The company has a number of other interesting approaches to the business, some of which are currently being put into place, which I can cover in future articles. One of the ideas under investigation is the potential of some of the cacti and succulents, including types of Aloe Vera, as a remediation crop for old mining properties. Aloe Vera will grow on some pretty sparse soil, with limited moisture required, so the plants might work in areas that don’t freeze and have soil with little contained humus. The latter tends to be a characteristic of many of the old strip mine properties.

One big difference that I see in US Farms, vs. many of the junior mining stocks I have reviewed, is a real cash flow. While not yet showing a profit, as the company is in a ramp-up period, and many of its plantings are yet to mature, they do generate a rapidly growing cash flow.

Sales, for the 9-month period ending September 30, 2007 (unaudited) grew from $214,509 to $6,802,764 over the same period in 2006, based on data contained in the company’s 10-Q. Accounts receivable are on the high side, again reflecting the ramp-up period, at approximately $2 million. In the long run, however, this represents future cash flow. Growth projections by the company are for sales in the $28 million range by the end of 2008, with a further doubling in 2009.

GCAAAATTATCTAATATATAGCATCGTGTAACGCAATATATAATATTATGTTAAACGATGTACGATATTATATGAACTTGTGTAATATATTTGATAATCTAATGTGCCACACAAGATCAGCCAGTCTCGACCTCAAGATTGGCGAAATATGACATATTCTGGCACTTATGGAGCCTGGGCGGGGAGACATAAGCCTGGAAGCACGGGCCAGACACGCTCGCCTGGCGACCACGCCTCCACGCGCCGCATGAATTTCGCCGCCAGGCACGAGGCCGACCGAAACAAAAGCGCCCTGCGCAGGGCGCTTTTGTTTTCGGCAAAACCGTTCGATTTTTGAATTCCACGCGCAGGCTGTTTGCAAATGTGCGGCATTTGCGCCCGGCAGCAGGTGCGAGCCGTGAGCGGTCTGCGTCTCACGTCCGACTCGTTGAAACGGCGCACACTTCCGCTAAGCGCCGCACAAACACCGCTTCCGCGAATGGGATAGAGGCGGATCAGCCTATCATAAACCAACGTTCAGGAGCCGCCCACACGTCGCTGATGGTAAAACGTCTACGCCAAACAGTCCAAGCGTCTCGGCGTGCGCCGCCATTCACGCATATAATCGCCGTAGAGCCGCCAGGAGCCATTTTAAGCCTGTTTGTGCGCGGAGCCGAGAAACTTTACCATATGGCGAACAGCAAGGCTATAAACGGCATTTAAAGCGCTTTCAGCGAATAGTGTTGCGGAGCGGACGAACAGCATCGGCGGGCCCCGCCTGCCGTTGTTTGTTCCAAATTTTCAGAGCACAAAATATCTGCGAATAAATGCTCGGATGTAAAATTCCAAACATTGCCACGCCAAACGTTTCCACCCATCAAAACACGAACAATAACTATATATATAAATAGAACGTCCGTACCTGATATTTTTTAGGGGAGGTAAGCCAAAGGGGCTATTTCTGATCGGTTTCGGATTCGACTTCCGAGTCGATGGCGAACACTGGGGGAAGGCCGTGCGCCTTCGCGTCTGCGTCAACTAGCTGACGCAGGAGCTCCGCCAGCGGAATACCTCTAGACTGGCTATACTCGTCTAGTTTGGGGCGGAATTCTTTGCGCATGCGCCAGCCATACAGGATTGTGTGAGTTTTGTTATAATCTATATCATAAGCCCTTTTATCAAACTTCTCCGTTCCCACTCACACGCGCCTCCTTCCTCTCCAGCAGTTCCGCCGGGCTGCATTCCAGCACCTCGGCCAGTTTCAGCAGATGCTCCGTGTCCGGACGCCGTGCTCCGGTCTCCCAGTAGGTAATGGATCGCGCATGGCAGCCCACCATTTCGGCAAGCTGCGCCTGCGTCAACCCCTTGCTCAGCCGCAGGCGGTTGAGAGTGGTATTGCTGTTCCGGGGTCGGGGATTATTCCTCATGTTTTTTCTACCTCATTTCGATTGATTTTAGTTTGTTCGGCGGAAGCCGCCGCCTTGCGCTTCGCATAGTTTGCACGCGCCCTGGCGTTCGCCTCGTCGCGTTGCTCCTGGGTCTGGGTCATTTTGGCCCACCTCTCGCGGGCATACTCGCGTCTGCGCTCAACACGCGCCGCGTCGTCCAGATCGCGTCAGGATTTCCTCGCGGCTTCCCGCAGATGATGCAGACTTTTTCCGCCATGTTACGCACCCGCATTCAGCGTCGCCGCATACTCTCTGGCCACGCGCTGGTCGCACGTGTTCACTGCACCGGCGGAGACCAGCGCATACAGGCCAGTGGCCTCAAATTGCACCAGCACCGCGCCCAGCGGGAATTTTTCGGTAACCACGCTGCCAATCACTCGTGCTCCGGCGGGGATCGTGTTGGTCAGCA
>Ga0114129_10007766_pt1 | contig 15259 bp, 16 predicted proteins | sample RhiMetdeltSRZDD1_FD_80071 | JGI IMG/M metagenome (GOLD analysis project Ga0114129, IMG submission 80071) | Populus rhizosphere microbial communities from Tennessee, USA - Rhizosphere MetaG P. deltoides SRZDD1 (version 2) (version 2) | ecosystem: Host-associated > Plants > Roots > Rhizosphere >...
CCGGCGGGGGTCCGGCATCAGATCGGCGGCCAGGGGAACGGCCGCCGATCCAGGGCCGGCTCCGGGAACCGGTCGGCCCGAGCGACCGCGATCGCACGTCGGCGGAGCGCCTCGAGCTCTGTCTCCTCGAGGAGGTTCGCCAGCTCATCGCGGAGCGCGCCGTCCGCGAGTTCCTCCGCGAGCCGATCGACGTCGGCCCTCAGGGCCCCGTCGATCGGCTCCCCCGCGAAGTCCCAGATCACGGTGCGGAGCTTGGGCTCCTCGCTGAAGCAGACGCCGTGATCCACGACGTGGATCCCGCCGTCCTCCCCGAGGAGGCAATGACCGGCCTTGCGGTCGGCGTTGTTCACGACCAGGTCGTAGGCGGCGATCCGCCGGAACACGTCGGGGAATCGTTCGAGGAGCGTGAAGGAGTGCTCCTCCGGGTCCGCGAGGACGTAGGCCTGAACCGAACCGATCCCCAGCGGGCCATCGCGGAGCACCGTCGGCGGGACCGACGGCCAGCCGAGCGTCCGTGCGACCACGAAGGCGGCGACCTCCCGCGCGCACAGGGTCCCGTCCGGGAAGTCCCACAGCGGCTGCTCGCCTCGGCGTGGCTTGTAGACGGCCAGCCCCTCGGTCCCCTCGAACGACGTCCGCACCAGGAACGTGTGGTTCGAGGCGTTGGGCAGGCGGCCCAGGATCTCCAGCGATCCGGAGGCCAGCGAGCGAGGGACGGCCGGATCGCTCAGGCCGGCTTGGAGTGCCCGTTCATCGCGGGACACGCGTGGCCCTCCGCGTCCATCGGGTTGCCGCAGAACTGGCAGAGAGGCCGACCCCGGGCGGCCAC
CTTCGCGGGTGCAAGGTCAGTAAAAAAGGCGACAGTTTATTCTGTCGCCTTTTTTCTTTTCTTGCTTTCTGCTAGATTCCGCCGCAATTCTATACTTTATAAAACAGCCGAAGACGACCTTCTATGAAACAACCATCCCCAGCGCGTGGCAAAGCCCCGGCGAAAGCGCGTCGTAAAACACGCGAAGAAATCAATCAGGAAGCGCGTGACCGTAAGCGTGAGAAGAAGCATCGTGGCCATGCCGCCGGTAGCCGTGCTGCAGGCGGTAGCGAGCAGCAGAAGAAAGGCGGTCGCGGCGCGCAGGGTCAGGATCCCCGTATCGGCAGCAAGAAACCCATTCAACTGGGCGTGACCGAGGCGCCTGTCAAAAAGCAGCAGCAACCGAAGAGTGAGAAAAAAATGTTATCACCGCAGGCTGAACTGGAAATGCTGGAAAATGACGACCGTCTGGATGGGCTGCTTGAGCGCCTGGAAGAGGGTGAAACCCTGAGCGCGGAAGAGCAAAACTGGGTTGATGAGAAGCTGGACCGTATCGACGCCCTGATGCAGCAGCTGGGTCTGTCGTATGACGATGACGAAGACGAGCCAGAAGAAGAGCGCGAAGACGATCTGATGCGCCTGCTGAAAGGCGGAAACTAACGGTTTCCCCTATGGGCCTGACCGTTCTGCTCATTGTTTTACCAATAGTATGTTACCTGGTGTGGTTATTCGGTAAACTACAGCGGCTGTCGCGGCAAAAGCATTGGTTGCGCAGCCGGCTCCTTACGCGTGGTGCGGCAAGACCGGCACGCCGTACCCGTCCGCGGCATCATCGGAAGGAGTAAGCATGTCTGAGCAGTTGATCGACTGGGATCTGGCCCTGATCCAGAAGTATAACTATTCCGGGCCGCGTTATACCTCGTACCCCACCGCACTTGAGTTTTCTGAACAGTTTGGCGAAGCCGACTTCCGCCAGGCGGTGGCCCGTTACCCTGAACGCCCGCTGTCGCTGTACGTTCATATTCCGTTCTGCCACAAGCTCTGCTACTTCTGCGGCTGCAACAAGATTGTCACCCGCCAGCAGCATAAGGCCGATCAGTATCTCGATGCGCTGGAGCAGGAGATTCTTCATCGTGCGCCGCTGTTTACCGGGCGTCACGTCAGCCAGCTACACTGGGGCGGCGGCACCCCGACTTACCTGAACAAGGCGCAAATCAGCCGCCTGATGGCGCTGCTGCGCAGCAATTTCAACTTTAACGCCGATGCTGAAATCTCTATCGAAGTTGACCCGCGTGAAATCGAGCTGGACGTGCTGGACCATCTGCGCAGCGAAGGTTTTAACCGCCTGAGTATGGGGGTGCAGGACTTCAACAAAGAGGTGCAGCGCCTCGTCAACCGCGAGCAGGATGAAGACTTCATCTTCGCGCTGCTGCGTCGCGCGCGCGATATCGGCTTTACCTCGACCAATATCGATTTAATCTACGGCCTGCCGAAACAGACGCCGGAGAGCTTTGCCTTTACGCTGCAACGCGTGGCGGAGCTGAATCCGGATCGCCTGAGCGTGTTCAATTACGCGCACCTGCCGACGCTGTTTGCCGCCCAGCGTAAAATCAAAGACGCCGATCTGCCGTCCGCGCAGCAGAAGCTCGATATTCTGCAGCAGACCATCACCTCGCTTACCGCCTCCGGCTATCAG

Taking a look at a natural resource company like US Farms might make sense for those seeking diversification in a natural resource oriented portfolio. It holds personal interest for me as Aloe was a form of homeopathic medicine I grew up with. Having an aloe ‘fire barrier’ that can double as a medicine chest might make a lot of sense to homeowners in fire-prone areas and could greatly improve the future prospects of companies like US Farms.

I believe that the current Chinese demand driven commodity boom is going to force a rational environmentalism on the U.S., because we either will begin again producing the metals and minerals we need or we either will not have them or have to pay such exorbitant prices for them that our consumer economy might be forced to re-price some common items, such as personal electronics, as luxury items.

Remediation of mining sites is a growing business; if it becomes a mandatory part of business planning for mining don’t say I didn’t tell you about Aloe Vera and US Farms.

© Copyright 2007, Resource Investor.